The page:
And so that’s the part that’s hard. So the industry is doing well there. It’s a healthy ecosystem. Several of us will make it. The progress has been slower than we all wanted and imagined, but I’m also grateful for that because if we had known how hard it would be, maybe some of us wouldn’t have startups. And so doing well, but a lot ahead of us to match humans.
Yeah, it’s one of the reasons I use this metaphor of jumping off a cliff and assembling an airplane on the way down because you have to be somewhat kind of crazy to jump off the cliff, but without that craziness, we don’t create the future. And there’s so much, just as you were saying, that can be done. That’s so important on the autonomous thing, saving human lives, making the grid more efficient, solving transportation, all the rest of this stuff.
So let’s move to Zoox. Zoox really stands apart as a very unique and interesting effort in this. And perhaps, the most obvious aspect is that no person behind the wheel, whatsoever. You and other executives of Zoox have said before that if you step into your vehicle and think that you’re about driving, we have failed. What do you mean by that?
I tell people often we’re not in the self-driving space. We are in the people-moving space. And we happen to use self-driving technology to realize the vision. We know that the demand is there because there are companies today that are in the people-moving space. You just happen to have a human driver show up, a stranger in a car. Sometimes, it’s a nice car. Sometimes, it isn’t. Sometimes, it smells good. Sometimes, it doesn’t, and so on and so forth. But we know that inherently humans, especially in dense urban environments, are willing to outsource their movement when it comes to going from point A to point B.
And so for Zoox, that’s what we’re trying to solve for. And we think that self-driving technology is a very good way to do that, but it only works if we can remove the driver totally. And I know that’s a dangerous word. I mean that from a technology standpoint as opposed to a business standpoint. We can get to that because we’ll create lots of other jobs. And so that’s what we’re trying to do. And it makes it difficult because I don’t have a safety driver who can take over and manually drive the vehicle. The computer who sensors, and AI has to do it.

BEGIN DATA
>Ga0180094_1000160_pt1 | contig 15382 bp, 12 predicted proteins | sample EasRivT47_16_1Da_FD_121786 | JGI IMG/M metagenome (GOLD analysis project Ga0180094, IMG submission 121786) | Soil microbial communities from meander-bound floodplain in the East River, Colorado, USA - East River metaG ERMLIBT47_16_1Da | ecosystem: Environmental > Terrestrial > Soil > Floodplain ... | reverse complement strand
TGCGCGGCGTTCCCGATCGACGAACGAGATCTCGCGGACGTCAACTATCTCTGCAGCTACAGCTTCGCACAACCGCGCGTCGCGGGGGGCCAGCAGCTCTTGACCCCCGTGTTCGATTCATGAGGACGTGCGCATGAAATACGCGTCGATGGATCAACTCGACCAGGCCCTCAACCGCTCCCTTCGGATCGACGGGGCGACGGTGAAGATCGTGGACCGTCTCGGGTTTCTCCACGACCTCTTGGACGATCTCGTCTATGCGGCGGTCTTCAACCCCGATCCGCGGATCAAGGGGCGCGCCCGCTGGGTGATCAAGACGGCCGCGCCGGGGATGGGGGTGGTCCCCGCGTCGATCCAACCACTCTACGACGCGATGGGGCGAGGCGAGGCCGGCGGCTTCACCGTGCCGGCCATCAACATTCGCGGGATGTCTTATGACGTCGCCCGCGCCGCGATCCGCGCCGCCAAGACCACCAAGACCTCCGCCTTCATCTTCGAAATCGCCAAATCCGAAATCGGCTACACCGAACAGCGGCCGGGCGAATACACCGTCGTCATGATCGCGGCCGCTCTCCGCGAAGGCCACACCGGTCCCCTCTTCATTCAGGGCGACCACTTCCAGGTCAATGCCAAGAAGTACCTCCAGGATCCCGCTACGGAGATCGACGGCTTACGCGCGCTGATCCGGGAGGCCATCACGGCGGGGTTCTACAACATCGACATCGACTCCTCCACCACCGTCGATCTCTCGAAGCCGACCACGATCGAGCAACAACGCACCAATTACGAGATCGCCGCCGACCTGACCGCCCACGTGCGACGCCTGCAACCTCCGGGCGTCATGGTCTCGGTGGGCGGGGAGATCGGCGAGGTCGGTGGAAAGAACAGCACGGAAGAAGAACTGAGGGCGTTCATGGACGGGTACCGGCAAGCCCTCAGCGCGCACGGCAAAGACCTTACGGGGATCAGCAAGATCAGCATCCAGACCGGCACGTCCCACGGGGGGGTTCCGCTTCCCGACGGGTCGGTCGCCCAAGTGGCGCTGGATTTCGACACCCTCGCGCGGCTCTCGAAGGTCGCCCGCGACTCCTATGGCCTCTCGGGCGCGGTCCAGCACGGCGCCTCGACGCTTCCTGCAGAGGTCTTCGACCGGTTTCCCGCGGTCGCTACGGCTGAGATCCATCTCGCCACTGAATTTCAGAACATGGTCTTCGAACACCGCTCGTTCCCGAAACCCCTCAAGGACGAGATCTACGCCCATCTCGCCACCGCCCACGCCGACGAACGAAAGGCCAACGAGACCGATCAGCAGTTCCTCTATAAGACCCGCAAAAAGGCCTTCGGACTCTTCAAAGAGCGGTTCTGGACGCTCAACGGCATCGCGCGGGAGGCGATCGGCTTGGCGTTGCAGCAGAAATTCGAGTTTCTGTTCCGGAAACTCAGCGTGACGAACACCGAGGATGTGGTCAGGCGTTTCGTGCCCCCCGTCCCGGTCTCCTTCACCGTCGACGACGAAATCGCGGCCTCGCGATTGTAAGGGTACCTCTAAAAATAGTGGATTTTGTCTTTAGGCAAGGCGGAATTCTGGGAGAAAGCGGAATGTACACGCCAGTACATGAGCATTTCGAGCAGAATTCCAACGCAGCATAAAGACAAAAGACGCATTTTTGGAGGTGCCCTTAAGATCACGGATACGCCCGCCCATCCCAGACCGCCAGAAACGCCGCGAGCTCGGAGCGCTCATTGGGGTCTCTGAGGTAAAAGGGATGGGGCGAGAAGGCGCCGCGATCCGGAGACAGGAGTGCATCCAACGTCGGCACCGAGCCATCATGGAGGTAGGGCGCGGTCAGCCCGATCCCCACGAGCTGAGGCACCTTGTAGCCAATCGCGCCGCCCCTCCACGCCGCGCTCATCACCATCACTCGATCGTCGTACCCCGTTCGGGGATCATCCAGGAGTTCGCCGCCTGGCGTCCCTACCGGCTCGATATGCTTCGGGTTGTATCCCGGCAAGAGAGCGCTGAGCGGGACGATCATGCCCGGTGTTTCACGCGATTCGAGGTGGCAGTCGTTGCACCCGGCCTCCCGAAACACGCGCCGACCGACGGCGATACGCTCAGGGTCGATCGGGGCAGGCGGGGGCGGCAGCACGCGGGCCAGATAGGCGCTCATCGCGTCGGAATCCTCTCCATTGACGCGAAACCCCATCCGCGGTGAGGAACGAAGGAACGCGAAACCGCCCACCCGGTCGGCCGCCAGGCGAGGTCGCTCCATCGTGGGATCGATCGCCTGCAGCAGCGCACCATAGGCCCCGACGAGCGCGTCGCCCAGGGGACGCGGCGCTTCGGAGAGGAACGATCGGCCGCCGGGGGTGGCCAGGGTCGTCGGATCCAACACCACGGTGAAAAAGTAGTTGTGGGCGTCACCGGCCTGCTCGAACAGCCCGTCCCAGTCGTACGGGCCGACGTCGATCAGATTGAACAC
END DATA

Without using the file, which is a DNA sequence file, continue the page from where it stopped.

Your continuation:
"We're not in the self-driving space. We are in the people-moving space. And we happen to use self-driving technology to realize the vision."
We’ll get to this in more detail, but right now, I think one of the questions is, what kinds of fallback plans [you have], because currently you go, “Okay, well, in these things, a safety driver can take the wheel.” You go, “Okay.” I know that you and all of Zoox are very safety focused and conscious. As for your safety nets, what do they look like?
First, I would start with our mindset. At times, like everybody else, I feel the pressure. We will not get on public roads with our purpose-built vehicle until we feel and can demonstrate from a quantifiable standpoint that we’re ready.
That’s one. Second, this is why it takes you back to the story around ground-up. Since inception, Zoox has been extremely consistent in its mission and its strategy and how it’s trying to achieve it. And I think a lot of people think we’re not partnering with somebody to build the vehicle because we’re those impetuous Silicon Valley people who think we can do everything ourselves. That’s actually not true.The level of redundancy, the level of tweaking traditional systems and components that we needed in preparation for a vehicle that requires no manual driving is absolutely key. And today, partners are maybe a little bit more willing to do that, but back then, they were like, “Are you nuts?”
I think there’s a journalist who even nicknamed us vaporware and we actually embrace that. So that’s in the ground-up vehicle, and I can talk about a lot of safety innovations we have in there that are geared towards that.
The third thing is our sensor architecture. We basically use almost every sensor available that can help us, and many of them in a redundant fashion because we basically have to be fail-operational when it comes to safety.